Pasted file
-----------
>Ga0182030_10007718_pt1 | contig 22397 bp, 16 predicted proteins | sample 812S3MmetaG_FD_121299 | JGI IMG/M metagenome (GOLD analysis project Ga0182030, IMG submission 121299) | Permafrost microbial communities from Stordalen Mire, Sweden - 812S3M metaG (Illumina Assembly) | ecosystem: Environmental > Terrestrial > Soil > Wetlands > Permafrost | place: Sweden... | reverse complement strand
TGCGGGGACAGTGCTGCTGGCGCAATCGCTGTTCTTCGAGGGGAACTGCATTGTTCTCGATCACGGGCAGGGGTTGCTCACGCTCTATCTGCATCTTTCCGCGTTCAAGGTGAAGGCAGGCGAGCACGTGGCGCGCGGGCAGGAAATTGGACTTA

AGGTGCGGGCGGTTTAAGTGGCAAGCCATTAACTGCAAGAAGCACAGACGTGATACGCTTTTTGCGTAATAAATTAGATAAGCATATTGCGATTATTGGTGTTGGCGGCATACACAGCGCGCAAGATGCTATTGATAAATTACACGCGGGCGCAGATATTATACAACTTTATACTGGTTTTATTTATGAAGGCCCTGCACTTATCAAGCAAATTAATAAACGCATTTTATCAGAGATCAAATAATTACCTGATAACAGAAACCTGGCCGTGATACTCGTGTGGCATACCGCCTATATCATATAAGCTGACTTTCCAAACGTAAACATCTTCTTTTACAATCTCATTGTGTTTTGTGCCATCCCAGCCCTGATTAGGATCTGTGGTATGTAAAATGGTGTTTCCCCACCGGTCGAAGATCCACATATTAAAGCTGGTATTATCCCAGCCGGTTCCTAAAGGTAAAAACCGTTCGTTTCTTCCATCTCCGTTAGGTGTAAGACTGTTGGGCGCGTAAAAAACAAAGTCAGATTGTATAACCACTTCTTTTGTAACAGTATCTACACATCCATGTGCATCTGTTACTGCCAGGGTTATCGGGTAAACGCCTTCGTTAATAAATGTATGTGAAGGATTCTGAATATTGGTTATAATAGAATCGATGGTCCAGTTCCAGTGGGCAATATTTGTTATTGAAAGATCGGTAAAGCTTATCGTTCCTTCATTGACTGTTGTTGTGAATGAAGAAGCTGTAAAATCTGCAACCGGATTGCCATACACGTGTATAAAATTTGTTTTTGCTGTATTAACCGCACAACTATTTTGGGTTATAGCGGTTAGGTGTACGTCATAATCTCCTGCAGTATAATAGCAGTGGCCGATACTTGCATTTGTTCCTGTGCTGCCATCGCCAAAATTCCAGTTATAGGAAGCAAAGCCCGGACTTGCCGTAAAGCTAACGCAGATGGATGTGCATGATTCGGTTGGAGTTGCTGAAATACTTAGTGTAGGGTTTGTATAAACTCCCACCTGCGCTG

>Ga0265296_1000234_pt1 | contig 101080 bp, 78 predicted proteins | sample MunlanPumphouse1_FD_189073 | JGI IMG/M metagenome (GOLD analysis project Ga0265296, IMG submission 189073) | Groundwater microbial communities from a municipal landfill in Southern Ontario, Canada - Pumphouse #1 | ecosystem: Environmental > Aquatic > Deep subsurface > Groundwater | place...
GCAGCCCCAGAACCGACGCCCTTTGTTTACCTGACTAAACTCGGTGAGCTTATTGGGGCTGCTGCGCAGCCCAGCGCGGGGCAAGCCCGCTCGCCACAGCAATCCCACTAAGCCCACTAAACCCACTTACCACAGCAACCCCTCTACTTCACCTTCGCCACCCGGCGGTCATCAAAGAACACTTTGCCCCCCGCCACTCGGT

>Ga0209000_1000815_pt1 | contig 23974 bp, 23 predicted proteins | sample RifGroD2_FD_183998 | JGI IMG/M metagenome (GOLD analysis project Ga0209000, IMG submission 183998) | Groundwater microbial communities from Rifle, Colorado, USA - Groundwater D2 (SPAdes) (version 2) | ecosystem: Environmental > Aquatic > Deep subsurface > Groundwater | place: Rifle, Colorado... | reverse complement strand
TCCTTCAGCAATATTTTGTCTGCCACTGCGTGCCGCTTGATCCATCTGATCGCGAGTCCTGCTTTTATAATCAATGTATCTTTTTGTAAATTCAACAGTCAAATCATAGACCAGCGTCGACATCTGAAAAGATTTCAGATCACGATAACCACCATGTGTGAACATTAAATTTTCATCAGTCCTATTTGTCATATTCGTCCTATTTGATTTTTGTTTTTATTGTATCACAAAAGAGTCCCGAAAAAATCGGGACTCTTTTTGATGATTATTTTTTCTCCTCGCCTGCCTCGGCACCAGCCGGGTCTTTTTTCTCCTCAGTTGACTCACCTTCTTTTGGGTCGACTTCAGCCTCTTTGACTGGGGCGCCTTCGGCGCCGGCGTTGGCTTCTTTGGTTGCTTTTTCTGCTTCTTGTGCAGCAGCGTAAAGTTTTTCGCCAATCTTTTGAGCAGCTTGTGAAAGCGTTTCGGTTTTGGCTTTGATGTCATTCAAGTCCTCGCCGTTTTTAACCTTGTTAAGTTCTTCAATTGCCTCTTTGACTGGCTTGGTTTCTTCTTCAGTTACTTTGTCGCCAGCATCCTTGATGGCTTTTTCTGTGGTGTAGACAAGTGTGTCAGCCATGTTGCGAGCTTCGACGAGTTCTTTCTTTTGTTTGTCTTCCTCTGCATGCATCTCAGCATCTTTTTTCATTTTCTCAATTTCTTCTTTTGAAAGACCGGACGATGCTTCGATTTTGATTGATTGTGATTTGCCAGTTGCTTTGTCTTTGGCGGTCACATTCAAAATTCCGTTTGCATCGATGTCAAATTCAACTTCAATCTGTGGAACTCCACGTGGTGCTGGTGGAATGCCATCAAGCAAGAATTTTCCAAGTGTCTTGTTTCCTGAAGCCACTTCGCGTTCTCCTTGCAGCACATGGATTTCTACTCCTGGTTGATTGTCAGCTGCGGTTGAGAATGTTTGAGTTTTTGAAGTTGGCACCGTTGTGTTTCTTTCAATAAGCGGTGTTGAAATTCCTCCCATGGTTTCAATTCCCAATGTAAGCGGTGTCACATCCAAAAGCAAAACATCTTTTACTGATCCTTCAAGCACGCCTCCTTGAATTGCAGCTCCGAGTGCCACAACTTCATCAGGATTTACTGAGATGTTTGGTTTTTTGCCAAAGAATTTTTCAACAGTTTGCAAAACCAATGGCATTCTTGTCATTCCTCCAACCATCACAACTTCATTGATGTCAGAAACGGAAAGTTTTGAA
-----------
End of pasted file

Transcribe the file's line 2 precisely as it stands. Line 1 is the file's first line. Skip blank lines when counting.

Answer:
TGCGGGGACAGTGCTGCTGGCGCAATCGCTGTTCTTCGAGGGGAACTGCATTGTTCTCGATCACGGGCAGGGGTTGCTCACGCTCTATCTGCATCTTTCCGCGTTCAAGGTGAAGGCAGGCGAGCACGTGGCGCGCGGGCAGGAAATTGGACTTA